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This online article says

Soviet Union had a different gauge rail network and the Germans operated much heavier trains than the Russians, so when the Germans invaded they had to rebuild or modify the lines everywhere they went. Some of them were converted to standard gauge by moving the rails. The Germans replaced the Russian wooden sleepers with steel sleepers...

It has a lot of photos and talks about the Rail Plough used to destroy railroads as they retreated. However, I question the use of steel sleepers. Steel was surely much more expensive and rare than wood.

And there must be 1,000 or more sleepers per km of track, and Germany penetrated almost 1,000 km into the Soviet Union during Barbarossa. Would Germany really be spending that much steel, when they could just use wood?

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    Speculation: If they used steel ties it was most likely salvaged locally and not shipped out from Germany. Steel in that case would have been cheaper and faster. It seems likely that other rails could have been salvaged for this use - laying the running rails over sleepers made from cut up rails. – herb guy Mar 7 '18 at 7:24
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    It looks like the author mixed up WWI (where Germans indeed used steel ties to build (not necessary replace) some roads in occupied territories) and WWII (steel ties started to be replaced with concrete ties before that in Germany itself). It is possible that steel ties were used at some intervals of some roads (e.g. reusing old ties from German roads) but their wide usage is very unlikely. It seems like the author just did not bother to find any detailed info in this regard as the main subject of his article was that Schwellenpflug, so he just fills the gaps with guesswork. – seven-phases-max Mar 7 '18 at 8:05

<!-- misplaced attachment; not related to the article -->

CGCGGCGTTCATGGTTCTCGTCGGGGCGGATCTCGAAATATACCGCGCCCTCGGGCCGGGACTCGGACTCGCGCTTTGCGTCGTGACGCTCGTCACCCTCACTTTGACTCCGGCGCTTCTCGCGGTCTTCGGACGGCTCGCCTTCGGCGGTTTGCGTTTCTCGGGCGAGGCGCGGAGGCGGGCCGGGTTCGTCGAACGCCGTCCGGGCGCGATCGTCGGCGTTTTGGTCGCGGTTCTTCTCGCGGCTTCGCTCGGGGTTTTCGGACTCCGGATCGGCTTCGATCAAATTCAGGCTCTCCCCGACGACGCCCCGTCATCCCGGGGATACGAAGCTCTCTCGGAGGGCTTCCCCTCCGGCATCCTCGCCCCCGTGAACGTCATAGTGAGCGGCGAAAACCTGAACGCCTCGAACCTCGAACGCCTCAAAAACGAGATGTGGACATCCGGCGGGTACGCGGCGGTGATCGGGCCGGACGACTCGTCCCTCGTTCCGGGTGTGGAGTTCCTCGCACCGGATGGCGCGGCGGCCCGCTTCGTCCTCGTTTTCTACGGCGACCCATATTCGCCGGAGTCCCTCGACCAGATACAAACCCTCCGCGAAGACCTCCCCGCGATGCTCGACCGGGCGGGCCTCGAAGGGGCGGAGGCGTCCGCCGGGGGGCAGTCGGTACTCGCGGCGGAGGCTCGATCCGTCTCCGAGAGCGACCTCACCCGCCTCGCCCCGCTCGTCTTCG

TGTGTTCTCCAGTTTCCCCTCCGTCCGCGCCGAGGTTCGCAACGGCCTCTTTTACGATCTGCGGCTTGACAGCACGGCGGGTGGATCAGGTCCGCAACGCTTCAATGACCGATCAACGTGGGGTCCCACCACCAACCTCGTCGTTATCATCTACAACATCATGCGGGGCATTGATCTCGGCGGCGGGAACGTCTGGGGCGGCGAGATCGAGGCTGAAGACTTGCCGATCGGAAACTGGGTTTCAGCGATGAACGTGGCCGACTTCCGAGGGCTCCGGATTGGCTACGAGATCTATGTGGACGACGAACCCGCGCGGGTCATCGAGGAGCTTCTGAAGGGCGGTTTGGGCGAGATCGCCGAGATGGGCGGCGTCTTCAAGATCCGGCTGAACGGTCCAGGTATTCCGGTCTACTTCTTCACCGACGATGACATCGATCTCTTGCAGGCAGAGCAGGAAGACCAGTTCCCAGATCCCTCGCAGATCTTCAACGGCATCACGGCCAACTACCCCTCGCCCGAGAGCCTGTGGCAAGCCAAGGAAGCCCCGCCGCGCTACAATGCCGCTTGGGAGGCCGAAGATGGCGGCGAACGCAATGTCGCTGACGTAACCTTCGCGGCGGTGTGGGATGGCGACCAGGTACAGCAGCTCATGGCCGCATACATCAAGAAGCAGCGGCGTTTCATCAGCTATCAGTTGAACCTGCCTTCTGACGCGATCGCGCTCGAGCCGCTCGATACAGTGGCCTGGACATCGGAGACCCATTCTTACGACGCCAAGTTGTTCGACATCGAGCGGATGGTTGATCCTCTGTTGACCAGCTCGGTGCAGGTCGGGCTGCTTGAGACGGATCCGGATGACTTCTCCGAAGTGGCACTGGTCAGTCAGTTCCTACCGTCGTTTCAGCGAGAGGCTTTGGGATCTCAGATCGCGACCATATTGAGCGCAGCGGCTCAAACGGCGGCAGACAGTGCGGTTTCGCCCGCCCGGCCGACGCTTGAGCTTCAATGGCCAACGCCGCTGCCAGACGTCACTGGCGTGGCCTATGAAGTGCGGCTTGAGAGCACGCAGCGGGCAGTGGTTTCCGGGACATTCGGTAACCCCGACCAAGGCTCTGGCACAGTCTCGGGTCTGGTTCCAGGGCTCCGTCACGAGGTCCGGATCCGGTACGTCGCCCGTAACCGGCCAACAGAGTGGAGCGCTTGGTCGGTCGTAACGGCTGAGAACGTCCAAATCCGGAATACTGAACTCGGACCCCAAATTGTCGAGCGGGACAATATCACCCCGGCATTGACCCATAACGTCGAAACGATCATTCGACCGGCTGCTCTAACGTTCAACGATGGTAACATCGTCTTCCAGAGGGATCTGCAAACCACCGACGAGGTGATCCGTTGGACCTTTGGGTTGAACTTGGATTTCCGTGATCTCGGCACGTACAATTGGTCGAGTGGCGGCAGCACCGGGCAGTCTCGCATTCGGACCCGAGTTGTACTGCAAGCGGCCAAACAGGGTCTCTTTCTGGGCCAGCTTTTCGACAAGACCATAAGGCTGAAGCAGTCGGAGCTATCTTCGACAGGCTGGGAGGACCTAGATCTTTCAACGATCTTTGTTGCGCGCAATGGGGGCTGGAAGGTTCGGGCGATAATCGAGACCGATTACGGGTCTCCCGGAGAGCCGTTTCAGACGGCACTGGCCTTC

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    Keep in mind that sleepers aren't just any wood. It has to be treated with various chemicals that may be hard to find. Actually the first steel power pole in Sweden was actually put in place during WW2 due to shortages (when it later was replaced it was with a wood pole). – liftarn Mar 7 '18 at 8:22
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    I remember reading that one of the major logistical problems for supplying the German front troops was that they had to unload the German-gauge trains and re-load the supplies on the Russian-gauge trains. And I know that Germany was about as starved for steel as it was starved for oil, making the notion somewhat unlikely... then again, German bureaucracy did some other rather inefficient things... – DevSolar Mar 7 '18 at 11:59
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    Wood only needs treatment if you wish it to last more then a few years. – Ian Ringrose Jul 17 '18 at 8:11

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